Now that you have decided to start the divorce process, take these six steps before filing for divorce in Virginia in 2019.
1. UNDERSTAND THE GROUNDS FOR DIVORCE
In Virginia, a divorce can be granted on several grounds, which can be fault-based or no fault based. A no fault divorce can be awarded if the couple shows that they have continuously lived separate and apart for one year, without cohabitation. This time period can be reduced to six months if the couple has a property settlement agreement and there are no minor children.
Obtaining a fault or a no fault divorce is a legally complicated process and it is imperative that divorcing couples understand the existing laws concerning divorce, how property is divided, and how decisions about custody are made. The type of divorce you choose significantly impacts the elements you are required to prove, the time it will take to get a divorce, and the final divorce outcome.
At Nichols Zauzig, we assist clients with all types of divorces, whether based on fault or not. We are willing to work with clients seeking alternatives to litigation including arbitration and mediation. We also have extensive experience representing clients in litigated divorces and fighting for our client’s rights.
2. MEET RESIDENCY REQUIREMENTS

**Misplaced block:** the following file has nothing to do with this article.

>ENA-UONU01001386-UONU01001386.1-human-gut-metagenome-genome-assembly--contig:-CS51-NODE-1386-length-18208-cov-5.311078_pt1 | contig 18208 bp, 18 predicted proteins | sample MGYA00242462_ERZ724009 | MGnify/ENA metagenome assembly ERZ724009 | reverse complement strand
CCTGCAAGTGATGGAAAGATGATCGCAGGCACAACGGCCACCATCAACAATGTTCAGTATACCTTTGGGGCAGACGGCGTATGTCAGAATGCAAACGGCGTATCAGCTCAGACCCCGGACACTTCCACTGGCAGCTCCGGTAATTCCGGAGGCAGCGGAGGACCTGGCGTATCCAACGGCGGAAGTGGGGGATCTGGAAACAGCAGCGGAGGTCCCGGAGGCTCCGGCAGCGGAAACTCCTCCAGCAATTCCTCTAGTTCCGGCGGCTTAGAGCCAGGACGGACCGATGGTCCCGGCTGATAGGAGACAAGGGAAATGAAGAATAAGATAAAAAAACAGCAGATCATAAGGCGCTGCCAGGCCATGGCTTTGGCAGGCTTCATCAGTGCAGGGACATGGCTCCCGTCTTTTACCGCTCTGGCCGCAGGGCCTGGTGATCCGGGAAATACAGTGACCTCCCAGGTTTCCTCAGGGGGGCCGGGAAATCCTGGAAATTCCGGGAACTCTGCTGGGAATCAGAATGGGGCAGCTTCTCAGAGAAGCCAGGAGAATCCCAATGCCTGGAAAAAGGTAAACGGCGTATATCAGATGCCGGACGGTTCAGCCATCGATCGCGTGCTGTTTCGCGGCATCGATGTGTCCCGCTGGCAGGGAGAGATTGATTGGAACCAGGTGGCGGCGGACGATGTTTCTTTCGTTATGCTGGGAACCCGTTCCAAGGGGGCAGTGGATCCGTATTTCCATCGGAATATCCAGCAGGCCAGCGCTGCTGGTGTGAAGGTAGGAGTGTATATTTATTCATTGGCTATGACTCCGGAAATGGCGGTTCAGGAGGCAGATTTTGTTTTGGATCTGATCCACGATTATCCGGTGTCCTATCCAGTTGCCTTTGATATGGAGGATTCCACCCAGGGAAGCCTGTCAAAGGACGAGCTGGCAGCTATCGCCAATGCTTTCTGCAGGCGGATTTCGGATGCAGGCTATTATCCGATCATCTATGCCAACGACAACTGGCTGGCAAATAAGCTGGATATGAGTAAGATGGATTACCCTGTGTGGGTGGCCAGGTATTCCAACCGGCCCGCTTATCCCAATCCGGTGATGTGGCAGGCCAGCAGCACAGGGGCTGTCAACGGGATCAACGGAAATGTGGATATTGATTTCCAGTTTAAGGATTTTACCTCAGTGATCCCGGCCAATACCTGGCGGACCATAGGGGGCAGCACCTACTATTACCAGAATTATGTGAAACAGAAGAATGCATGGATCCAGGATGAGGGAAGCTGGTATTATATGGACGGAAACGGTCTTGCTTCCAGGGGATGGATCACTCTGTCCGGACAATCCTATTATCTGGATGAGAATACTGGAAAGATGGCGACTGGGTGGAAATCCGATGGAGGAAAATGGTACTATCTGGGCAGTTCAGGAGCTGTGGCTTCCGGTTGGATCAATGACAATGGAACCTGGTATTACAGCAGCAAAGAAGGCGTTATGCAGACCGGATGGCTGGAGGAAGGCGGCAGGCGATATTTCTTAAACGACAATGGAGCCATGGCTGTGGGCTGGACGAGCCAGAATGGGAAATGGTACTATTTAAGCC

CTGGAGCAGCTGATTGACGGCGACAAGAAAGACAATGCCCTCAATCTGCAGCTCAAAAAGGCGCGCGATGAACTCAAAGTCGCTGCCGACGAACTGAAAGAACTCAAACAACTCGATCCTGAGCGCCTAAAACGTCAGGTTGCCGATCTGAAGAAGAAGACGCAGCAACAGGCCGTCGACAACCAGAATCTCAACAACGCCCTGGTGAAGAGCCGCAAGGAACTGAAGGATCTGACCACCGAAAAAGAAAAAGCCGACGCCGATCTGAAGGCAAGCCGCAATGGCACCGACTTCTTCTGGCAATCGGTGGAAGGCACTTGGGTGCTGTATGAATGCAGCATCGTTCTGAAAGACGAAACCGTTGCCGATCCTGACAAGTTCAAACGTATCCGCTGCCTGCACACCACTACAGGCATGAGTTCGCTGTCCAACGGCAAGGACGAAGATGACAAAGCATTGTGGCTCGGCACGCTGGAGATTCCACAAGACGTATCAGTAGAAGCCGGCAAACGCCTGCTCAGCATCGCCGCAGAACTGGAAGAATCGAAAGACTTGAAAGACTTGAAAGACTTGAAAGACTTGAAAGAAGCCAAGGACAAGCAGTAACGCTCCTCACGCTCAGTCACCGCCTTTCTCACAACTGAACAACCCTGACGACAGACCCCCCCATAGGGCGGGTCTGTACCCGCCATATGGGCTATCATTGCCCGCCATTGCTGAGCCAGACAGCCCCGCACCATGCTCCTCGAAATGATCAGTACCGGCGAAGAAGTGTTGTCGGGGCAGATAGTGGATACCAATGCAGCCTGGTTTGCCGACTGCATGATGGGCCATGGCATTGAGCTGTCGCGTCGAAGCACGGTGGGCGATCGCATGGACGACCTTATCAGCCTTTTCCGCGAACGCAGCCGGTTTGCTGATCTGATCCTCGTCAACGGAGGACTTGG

You or your spouse must be a resident of Virginia for at least 6 months prior to filing for divorce. That means maintaining a physical residence in Virginia, and considering Virginia as his or her home. Proof of residency can involve providing recent state tax filings, a Virginia driver’s license or Virginia voter registration. Some special residency circumstances exceptions may be applied to military and foreign service personnel. An attorney can assist in determining those situations.
3. GATHER FINANCIAL DOCUMENTS
Before filing for divorce, gather financial information that is available to you. We will ask you to bring in tax returns for the last three years, information about retirement accounts, bank accounts and other assets. Copy statements from financial institutions, accountants, financial advisors and credit card companies. Consider assets you may have owned before you were married and collect paperwork showing their value prior to marriage.
Also gather data about debts owed by either of you, separately or jointly. Spouses frequently have separate accounts to pay for specific types of expenses. Try and gain information about the entire picture of family finances, so you can be prepared.
4. KNOW THAT SIGNIFICANT NEW DIVORCE AND CHILD SUPPORT LAWS CAN IMPACT YOU
Several new laws went into effect in 2018 that impact divorce and child custody. Educating yourself about them now can help with setting expectations and being updated on current law.
Federal Law Changes Taxes for Alimony Beginning in 2019